Most land snails do not travel long distances over their lifetime so they may never find a suitable partner. One way they overcome this problem is that land snails are hermaphroditic. This means that they have both male and female reproductive organs such as testes, sperm and penis, ovaries, eggs, an oviduct, and a sperm receptacle that is used for storing sperm from a partner (Dourson et al. 2006). Since land snails have both sets of sex organs, self fertilization is possible but rare (Dourson et al. 2006). In order to prevent self fertilization, snails exchange bundles of sperm called spermatophores which are injected into a snail (Hickman et al. 2009). If a land snail was able to find a suitable partner, copulation may occur. A snail may even release a dart of calcium carbonate covered in mucus into its mate (Hickman et al. 2009). A snail may be shot by these love darts by a few other snails, so the snail possesses the ability to select which love dart it wants to use to reproduce (Hickman et al. 2009).

     Inflectarius kalminaus has a long and slender penis measuring 7mm with a small fleshy body in the upper end (Hubricht, 1965). The vagina is short, only measuring 0.3 mm (Hubricht, 1965). The spermatheca, which is used for storing sperm, is twice as long as it is wide and measures 1mm (Hubricht, 1965).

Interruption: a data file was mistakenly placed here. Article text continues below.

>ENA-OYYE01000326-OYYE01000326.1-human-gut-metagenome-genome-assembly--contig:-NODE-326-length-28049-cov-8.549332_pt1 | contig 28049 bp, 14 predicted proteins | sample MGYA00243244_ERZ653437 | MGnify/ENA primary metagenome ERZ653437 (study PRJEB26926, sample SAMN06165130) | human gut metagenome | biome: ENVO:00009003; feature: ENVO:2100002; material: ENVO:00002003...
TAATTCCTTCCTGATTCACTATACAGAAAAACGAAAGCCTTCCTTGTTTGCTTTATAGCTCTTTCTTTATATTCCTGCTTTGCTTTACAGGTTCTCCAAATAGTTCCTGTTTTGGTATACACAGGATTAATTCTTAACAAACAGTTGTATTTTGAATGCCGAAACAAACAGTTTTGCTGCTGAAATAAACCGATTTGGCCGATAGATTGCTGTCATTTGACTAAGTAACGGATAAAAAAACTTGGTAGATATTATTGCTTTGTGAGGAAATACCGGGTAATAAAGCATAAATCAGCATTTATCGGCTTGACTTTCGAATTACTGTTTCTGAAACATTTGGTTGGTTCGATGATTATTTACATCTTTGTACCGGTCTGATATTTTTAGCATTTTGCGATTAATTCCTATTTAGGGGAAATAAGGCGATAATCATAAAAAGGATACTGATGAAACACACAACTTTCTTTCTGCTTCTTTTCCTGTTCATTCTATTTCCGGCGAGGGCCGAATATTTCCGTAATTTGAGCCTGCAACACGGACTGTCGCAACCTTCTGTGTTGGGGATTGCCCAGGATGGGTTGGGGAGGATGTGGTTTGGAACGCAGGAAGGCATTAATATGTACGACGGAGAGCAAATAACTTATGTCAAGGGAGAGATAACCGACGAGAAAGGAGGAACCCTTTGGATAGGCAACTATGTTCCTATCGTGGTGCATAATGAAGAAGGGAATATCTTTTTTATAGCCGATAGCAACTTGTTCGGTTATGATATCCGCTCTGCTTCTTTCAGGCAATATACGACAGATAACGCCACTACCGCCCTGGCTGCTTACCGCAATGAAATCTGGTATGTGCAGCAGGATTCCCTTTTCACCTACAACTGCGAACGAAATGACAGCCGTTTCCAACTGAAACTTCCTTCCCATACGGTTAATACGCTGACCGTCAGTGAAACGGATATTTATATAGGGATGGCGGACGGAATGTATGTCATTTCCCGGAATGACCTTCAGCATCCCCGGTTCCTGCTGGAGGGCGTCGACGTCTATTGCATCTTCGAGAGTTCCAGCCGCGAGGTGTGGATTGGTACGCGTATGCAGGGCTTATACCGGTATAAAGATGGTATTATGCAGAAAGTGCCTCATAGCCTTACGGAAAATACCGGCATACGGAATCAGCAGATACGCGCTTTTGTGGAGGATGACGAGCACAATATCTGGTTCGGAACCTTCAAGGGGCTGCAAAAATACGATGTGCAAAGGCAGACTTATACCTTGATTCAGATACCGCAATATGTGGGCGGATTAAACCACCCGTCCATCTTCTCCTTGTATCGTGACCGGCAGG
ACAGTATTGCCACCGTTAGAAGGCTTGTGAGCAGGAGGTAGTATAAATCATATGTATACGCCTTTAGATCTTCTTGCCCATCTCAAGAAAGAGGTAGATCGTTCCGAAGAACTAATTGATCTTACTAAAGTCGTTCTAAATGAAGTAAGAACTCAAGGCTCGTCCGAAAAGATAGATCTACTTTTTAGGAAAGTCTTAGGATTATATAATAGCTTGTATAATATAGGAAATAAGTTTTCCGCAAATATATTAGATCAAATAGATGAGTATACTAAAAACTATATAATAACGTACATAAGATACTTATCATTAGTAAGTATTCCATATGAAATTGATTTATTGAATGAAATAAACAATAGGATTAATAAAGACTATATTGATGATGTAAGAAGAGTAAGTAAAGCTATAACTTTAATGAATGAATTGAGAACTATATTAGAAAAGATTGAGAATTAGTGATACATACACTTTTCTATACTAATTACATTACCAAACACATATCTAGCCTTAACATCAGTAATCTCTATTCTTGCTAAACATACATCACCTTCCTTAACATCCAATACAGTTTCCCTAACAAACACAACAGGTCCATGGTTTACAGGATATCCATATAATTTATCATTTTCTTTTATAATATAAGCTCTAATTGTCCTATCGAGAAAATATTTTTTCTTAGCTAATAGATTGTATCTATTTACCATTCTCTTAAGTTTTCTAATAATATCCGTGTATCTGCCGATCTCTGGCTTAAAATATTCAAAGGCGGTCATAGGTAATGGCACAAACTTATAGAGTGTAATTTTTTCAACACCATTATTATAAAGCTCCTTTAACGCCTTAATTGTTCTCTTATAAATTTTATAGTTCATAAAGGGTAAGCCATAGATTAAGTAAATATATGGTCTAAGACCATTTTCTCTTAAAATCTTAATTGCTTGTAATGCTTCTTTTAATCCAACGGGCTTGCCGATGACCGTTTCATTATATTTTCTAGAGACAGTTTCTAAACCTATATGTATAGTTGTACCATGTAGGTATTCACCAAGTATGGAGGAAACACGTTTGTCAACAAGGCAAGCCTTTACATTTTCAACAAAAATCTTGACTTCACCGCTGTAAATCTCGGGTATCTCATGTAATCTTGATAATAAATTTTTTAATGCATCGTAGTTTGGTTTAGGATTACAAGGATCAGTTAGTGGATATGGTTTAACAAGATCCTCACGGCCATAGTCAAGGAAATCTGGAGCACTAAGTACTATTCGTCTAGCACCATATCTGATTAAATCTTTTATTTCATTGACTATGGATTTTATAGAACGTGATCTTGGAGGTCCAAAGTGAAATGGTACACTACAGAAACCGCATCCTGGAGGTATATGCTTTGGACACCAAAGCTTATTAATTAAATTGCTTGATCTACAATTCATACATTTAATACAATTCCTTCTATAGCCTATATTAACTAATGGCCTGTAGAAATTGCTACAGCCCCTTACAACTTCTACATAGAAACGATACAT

This is an image of Achatinas' eggs, which would resemble a terrestrial land snail eggs. This image was taken from Inflectarius kalmianus undergoes direct development which means that the juvenile hatches directly from the egg, and they do not pass through a larval stage (Hickman et al. 2009). In land snails, these laid eggs can be found in various places such as under logs and in deep moist leaf litter, mainly in moist ground (Dourson et al. 2006). Since land snails do not have the ability to hear, they do not make sounds to call out to each other during courting. Instead, they use their sense of touch in their courting rituals. They may even cover each other in slime that they produce before mating (Snail World, 2006).

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This page was created by Alex Clussman.